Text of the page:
The recent description of a molecular mechanism for state-dependent learning of fearful responses (Jovasevic et al., 2015) highlights the need for the breathing changes to be engaged when the person is revisiting the frightened, angry, shame-ﬁlled, abandoned state induced by the trauma. Practice of altered breathing patterns at other times will have no impact on the body memory left over from the time of adversity. So, ﬁre breathing may be required when a terriﬁed freeze is dominant, heart breathing to an abandoned, panic-stricken child part may unlock the frozen attachment drives, or earth breathing may restore contact with the body when numbness is threatening disconnection from processing.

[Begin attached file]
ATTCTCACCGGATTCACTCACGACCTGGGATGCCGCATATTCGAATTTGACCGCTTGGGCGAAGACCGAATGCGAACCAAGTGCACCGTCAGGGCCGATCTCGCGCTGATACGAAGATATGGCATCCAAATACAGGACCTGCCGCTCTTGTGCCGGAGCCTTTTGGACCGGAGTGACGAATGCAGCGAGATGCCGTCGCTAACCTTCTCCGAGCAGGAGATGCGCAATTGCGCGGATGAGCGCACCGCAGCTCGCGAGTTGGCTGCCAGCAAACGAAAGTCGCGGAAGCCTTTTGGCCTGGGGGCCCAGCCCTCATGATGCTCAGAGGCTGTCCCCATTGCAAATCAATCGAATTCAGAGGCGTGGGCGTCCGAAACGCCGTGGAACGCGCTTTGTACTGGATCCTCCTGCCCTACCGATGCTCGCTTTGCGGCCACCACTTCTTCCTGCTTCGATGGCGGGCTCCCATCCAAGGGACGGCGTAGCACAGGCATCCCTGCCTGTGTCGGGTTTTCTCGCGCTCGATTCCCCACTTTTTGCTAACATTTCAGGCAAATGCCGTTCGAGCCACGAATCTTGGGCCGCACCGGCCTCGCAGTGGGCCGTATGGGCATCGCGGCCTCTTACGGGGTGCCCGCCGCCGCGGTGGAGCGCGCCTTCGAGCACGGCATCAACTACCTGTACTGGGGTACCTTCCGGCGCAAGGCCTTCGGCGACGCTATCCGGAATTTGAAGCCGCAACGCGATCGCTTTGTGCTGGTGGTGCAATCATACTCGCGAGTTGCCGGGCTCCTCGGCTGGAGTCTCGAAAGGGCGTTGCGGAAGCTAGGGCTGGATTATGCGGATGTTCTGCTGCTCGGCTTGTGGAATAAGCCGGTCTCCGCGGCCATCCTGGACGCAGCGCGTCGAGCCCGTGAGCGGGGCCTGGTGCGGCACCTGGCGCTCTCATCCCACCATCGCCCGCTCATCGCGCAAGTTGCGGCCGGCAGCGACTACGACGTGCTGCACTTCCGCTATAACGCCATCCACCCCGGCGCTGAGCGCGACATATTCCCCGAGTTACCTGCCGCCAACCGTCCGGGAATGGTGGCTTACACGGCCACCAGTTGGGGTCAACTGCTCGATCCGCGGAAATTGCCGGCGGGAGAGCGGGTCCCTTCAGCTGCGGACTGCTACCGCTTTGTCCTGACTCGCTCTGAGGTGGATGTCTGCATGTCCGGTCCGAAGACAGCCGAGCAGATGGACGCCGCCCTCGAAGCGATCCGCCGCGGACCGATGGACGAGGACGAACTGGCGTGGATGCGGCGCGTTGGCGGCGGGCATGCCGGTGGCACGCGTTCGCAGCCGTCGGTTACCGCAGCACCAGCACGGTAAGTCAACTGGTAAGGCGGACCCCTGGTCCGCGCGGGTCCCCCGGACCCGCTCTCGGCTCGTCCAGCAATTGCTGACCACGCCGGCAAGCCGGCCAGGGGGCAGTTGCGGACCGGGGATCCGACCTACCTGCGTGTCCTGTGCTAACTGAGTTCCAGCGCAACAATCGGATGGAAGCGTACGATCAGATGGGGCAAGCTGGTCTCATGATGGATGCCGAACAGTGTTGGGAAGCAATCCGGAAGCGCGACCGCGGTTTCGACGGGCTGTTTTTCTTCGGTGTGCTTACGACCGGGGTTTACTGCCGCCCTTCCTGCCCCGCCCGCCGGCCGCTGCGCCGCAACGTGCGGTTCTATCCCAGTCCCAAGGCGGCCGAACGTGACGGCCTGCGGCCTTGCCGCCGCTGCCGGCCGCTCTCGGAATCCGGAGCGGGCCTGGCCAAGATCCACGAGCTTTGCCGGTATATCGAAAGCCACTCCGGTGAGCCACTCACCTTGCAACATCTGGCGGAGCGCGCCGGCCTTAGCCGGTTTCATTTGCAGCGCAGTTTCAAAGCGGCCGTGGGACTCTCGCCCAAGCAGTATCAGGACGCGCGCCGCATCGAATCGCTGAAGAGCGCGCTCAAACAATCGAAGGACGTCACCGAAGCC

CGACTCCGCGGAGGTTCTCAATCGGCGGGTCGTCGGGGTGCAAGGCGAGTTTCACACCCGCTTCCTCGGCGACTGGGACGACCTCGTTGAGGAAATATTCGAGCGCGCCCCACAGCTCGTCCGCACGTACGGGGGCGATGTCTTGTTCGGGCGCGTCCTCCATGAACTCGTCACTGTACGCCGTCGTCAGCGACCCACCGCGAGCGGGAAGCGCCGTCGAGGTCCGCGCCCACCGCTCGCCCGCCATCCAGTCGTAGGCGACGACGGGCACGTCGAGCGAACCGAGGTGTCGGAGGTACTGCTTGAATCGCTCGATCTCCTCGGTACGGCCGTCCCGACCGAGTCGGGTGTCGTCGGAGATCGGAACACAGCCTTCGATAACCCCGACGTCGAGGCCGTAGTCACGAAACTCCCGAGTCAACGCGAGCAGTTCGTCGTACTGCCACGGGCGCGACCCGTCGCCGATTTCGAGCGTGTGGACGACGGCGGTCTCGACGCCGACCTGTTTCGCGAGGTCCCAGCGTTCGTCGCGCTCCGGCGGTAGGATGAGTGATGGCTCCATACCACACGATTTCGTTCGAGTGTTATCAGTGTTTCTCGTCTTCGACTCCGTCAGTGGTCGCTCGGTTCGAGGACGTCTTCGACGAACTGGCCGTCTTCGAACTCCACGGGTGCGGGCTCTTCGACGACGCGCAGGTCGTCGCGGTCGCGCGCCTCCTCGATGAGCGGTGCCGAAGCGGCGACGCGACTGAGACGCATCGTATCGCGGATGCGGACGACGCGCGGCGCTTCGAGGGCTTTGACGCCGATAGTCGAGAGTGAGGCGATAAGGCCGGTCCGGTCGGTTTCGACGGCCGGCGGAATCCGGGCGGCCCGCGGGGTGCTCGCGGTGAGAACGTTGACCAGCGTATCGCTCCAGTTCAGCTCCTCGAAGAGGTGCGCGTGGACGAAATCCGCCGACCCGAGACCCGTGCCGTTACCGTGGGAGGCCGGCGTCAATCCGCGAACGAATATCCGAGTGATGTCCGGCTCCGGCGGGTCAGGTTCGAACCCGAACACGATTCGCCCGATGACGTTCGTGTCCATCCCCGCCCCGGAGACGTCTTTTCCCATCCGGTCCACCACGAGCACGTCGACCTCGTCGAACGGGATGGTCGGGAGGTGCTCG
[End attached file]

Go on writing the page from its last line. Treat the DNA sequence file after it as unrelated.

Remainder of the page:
Breathing practices may be a regular part of a mindfulness program and they confer their beneficial effects in a general way. However, the beneﬁts of changes in breathing sequences in CRM are more speciﬁc as they are used within the context of the trauma memory and the processing of it; they enable the nervous system to orient fully to the content of the trauma memory as they are regulating and resourcing in a way that allows full access. When the body sensations associated with the clinical complaint have taken the attentional focus into the trauma memory – the somatic-affective-motor-memory complex – the affect is fully stepped into. Because the ego state is resourced also through an attuned attachment anchored on an eye position, the emotion which was hitherto too overwhelmingly awful to contemplate can be experienced – with all the attendant physiological arousal. To prevent dissociation or disconnection, it is necessary to be able to maintain breathing in a way which regulates and releases. This can rapidly transform the activation so that the memory loses its power to distress. While sensorimotor residues of obstructed defence responses are being held in mindful awareness, their energy can be released not through voluntary action but through breathing – although sometimes identifying what the body wanted to do is helpful. If the arms wanted to push away, but were unable to move at the time of the index trauma, breathing from the tension in the arms can initially prevent overwhelm or ﬂooding by emotions but then can promote release of the obstruction and so be felt as completion of the defence response. The act of triumph can be entirely in imagination as the arousal in the body is modiﬁ ed through change in the breathing patterns. The shift from the nigro-striatal movement impulse to the mesolimbic system that is now freed for positive valence is hypothesised to occur here as the memory is fully oriented to. The body is then relaxed and the prevailing emotion is positive.